*Bureau of Labor Statistics, U.S. Department of Labor, Occupational Outlook Handbook, Medical Scientists, on the Internet at https://www.bls.gov/ooh/life-physical-and-social-science/medical-scientists.htm (visited March 24, 2022).
Generally speaking, most bachelor's degrees in Biology take approximately four years for full-time students to complete. Traditional programs usually consist of 120 credit hours of coursework, or approximately 40 college courses. It is important to note that some institutions offer accelerated degree programs, often designed to help students earn a bachelor's and master's Biology degree simultaneously and in less time. Some high schools also offer college credit for certain courses, which can shorten the graduation timeframe.
It is important to realize, however, that students enrolled part-time are unlikely to graduate within four years. Those taking only a few classes per semester typically graduate within five to eight years.
Before choosing a major there are some important facts you should know about.
As you begin exploring colleges and universities, you may already know what you want to major in. If you have a Biology major in mind, look through the undergraduate catalog, either online or a copy of the book and browse the majors offered by that college. If you find this major, this will be one school you'll want to consider attending; if not, then cross the school from your list and move on to the next.
If you're uncertain what Biology degree you're interested in, try to find a school with a robust variety of courses, that will let you experience a few varied lower level classes and allow you to figure out what you enjoy while you work through your general education.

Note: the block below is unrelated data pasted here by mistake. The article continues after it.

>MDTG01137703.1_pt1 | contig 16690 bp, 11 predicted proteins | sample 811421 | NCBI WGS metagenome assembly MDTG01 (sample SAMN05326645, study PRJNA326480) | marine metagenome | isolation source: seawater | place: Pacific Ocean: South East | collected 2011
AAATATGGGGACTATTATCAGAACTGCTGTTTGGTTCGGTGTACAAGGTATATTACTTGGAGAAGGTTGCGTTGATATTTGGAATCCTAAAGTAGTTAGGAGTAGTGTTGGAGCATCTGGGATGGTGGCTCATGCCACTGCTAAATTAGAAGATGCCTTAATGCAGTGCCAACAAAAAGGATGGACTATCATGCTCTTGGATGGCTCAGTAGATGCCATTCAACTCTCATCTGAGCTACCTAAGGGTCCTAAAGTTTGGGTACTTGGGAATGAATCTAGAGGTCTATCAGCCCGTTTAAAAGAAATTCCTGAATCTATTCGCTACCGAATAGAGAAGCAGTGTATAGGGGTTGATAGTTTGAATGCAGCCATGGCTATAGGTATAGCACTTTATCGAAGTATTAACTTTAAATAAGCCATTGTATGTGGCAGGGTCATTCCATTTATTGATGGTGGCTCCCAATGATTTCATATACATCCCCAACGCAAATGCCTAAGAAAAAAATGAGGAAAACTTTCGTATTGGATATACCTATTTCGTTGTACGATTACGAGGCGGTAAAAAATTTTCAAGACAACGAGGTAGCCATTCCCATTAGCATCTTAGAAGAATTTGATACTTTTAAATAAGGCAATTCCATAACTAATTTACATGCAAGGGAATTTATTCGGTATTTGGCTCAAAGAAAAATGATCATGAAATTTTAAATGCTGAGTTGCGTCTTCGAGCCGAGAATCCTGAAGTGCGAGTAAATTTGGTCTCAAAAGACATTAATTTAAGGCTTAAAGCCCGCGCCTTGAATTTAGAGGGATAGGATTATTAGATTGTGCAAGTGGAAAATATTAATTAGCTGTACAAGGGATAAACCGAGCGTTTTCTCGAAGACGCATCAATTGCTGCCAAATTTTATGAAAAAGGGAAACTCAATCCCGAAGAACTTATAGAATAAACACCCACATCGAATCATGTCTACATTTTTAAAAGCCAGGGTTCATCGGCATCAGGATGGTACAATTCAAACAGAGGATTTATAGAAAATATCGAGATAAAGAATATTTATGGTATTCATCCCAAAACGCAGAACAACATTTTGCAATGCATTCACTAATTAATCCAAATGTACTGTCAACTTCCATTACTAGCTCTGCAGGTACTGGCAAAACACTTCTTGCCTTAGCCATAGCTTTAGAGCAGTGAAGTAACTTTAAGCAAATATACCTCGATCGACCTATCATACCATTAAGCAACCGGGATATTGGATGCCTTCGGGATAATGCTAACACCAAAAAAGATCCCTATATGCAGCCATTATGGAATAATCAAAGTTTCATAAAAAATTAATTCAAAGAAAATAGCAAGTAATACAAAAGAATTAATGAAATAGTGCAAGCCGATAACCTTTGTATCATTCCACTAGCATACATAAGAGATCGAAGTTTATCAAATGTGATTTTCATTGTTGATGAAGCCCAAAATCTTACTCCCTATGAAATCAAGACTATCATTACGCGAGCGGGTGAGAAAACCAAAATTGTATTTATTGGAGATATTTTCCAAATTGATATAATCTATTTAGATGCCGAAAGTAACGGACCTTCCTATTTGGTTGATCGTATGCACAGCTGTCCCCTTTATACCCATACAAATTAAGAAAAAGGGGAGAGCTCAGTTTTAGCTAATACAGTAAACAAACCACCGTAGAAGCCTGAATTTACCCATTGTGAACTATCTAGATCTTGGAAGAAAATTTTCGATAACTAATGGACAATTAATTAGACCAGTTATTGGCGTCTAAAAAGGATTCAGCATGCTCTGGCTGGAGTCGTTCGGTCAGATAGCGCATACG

A Biology degree will certainly require to consist of some really particular training courses. Generally, a bachelor's degree in Biology looks like an associate level doubled, but associates courses (the first two years) focus more on general studies. While the 3rd-5th years focus more on specific studies related to Biology. Below is a sample of online bachelor's degree courses so you can see the kind of curriculum that will be typically found. Universities will differ in their specific studies needs. Compare colleges very carefully on the courses they will require you to take to gain your bachelor's degree in Biology. Sample courses you may need:
Only 41% of students actually manage to finish their Biology degree on time. There are a variety of factors that could potentially play a part in unexpectedly extending your college career, such as:
Work. Working over 25 hours per week can get in the way of academics.
Credit Hours. Most colleges will define a full course load as 12 credit hours per semester. If you do the math, you will see that you actually need to take 15 credit hours per semester in order to graduate on time.
Transferring. Many students end up transferring during their college career. Many times, there are hiccups with transferring credits. This can put you behind, or even cause you to end up losing your credits altogether.
Be aware of these common mistakes, so that you don't make them yourself.